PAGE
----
misd-agin is offline  
Old 5th Jun 2017, 00:09
  #145 (permalink)  
 
Join Date: Sep 2008
Location: 41S174E
Age: 55
Posts: 2,772
Likes: 0
Received 0 Likes on 0 Posts
The big difference with F40 is it's very hard to float.
Yip. And that's the sort of thing that contributes to the Captains notion that flap 40 was the better option. There is a reason why decisions like aircraft configuration for landing is the Captains domain and not that of someone with 220 hours on type. I feel for this guy but he should have stuck to his guns.
framer is offline  
Old 5th Jun 2017, 00:39
  #146 (permalink)  
 
Join Date: Dec 2001
Location: FL, USA
Posts: 3,012
Likes: 0
Received 0 Likes on 0 Posts
There's more to this story then meets the eye.
Crew composition being one of them.
Company culture and all that.
No doubt this incident cost Eastern its future as an airline.
Simply the wrong people were flying the most important highest profile contract in the existence of this startup airline.
B2N2 is offline  
Old 5th Jun 2017, 04:10
  #147 (permalink)  
 
Join Date: Jun 2001
Location: Rockytop, Tennessee, USA
Posts: 5,899
Likes: 0
Received 0 Likes on 0 Posts
Originally Posted by B2N2 View Post
Captain got demoted and FO got fired on this one.
Both should have been fired.
From the Chief Pilot's interview last year:

Both pilots are currently off line with full pay. He wanted to ensure that their retraining was good. The airline plans on recreating the night of the incident in future training and it should be complete within the next 15 days. He has elected to downgrade the incident captain as a first officer until the NTSB’s final ruling on the incident.
Do you have more recent information?

Originally Posted by JammedStab View Post
"When asked about the captain’s proficiency or for areas that could be improved, when compared to others he had flown with, he declined to answer."

"When asked if he had heard of any other crewmembers complain about flying with this captain he declined to answer."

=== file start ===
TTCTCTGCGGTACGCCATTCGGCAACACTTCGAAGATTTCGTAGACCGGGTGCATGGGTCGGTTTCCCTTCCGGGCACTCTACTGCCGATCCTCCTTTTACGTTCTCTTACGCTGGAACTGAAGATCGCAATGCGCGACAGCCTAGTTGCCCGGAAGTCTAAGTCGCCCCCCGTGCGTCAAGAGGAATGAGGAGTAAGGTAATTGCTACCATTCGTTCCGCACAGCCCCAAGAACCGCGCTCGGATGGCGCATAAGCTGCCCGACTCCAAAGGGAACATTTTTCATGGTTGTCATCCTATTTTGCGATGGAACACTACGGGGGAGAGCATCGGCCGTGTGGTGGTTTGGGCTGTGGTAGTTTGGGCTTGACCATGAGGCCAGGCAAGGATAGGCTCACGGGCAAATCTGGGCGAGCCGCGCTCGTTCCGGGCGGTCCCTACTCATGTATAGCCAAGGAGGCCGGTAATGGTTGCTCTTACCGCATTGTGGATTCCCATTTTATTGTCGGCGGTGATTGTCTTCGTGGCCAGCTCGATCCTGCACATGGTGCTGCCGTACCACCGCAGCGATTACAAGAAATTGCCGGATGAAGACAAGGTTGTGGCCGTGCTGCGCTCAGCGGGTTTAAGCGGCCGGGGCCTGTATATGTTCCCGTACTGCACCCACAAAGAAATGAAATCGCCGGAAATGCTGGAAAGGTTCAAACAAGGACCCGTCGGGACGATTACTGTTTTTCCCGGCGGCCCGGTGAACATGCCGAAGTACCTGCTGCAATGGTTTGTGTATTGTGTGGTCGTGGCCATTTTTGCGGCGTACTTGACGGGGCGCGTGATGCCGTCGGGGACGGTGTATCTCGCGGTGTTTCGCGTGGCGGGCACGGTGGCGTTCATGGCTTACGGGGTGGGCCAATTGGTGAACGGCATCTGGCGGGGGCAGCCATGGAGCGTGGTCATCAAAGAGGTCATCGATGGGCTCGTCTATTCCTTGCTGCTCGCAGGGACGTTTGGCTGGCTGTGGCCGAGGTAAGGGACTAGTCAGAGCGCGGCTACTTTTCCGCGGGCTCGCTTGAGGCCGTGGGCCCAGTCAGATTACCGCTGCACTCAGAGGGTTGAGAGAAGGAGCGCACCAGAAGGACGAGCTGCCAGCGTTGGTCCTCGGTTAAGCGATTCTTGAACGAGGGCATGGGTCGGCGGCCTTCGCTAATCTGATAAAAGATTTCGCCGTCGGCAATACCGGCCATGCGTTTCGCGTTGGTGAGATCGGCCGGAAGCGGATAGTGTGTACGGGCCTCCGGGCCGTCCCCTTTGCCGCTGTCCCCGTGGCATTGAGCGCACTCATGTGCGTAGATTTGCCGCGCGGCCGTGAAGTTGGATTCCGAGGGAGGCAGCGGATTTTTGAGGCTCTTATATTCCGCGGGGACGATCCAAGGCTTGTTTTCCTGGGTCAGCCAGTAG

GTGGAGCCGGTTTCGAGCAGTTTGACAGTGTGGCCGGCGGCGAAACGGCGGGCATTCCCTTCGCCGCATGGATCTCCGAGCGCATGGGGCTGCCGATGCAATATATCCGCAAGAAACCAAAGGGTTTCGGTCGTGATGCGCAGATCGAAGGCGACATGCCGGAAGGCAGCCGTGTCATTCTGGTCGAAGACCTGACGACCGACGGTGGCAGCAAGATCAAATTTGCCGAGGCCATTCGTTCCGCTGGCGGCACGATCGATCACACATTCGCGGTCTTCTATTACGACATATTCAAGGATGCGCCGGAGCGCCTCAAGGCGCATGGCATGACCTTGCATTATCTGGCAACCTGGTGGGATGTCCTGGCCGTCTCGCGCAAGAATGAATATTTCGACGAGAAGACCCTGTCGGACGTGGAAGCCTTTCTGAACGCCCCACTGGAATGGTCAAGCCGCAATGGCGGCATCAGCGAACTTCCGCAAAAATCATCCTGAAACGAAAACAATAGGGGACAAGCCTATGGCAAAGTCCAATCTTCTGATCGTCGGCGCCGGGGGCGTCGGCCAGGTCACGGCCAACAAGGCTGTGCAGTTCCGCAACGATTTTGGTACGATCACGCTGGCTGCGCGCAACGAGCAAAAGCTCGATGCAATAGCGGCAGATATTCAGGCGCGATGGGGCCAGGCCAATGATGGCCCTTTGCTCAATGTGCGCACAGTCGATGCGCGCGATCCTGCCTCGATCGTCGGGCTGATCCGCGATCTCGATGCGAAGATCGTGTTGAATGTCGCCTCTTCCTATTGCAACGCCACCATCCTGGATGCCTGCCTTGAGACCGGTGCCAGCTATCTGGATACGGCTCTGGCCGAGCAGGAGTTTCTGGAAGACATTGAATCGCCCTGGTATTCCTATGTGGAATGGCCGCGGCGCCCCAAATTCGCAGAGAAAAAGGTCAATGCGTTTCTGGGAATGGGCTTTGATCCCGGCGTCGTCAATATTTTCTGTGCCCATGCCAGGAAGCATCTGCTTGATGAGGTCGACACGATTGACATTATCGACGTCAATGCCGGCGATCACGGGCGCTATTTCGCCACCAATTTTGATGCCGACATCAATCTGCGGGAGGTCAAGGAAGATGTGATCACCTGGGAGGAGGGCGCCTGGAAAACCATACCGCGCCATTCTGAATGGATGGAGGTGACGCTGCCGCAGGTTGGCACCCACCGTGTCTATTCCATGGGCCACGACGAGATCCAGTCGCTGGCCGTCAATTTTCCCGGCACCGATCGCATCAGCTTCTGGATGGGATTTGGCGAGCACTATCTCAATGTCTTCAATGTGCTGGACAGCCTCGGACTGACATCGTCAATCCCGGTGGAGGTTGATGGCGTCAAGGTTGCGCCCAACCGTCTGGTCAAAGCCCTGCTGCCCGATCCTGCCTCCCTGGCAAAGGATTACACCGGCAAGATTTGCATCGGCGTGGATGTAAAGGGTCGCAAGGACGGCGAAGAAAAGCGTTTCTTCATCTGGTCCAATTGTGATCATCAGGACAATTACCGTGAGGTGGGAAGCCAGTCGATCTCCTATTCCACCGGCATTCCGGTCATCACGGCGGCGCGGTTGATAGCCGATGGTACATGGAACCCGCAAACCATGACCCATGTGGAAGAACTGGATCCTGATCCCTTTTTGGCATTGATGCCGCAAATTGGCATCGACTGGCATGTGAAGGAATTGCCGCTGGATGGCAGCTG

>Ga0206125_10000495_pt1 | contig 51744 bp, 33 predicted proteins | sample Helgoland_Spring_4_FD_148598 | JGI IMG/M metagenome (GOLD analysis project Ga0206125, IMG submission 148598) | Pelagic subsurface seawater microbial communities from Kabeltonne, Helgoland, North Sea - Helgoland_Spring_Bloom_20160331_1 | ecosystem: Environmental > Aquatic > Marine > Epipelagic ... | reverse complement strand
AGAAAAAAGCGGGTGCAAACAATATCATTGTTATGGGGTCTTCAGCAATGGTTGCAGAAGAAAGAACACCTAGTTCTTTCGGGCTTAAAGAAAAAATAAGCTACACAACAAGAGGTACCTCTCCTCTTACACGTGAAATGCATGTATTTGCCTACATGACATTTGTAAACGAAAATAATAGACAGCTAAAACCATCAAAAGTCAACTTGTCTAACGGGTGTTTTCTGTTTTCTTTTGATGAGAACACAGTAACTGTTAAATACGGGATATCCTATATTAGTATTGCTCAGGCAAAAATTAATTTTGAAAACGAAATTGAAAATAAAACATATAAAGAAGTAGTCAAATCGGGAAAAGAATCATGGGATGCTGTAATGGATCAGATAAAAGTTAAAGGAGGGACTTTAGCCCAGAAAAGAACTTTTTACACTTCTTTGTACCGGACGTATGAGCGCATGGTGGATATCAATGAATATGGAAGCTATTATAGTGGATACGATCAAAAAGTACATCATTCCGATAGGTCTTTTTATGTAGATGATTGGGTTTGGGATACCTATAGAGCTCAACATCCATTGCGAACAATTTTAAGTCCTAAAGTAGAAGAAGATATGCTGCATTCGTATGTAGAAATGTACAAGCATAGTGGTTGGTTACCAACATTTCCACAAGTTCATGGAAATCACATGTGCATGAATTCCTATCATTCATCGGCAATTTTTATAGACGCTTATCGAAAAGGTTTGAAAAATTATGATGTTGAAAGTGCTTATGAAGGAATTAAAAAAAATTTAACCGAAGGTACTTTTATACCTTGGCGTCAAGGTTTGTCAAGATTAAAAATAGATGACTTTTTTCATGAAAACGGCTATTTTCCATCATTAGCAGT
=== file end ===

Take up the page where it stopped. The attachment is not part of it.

The captain seems to get pretty good reviews in the personnel interviews:

There have been no previous issues with the captain. He recalled that when he was in the simulator he had difficulties in flaring to [sic] high since he was flying bigger airplanes.
...

Flew with incident captain a while ago. He would have been the incident captain’s first officer they did not dual captain together. He would characterize him as a “by the book” individual. The captain would have been one to criticize and he felt comfortable doing so if it was necessary. Very open minded great communication. He enjoyed flying with him. They were never in an emergency or abnormal situation.

He has only flown as a dual captain on maybe 3 times in a year and half, unless it was training. With two captains there was no standard on who was the pilot in command it would be just a discussion to decide at the gate.
...

He had flown with the incident captain at Eastern Air Lines, and has known him since flying the DC-10 with Centurion Air Cargo. He characterized the incident captain as friendly, polite, professional, and fair. He further stated that that incident captain was always providing explanations for what he wanted to do. The most recent flight with the incident captain was about a week prior to the incident. He was to fly with the incident captain on the incident flight; however, they were rescheduled because he had family issues and needed to return home. No issues with the captain, always helping and stated “no issues at all.” The incident captain was always helping with the weight and balance.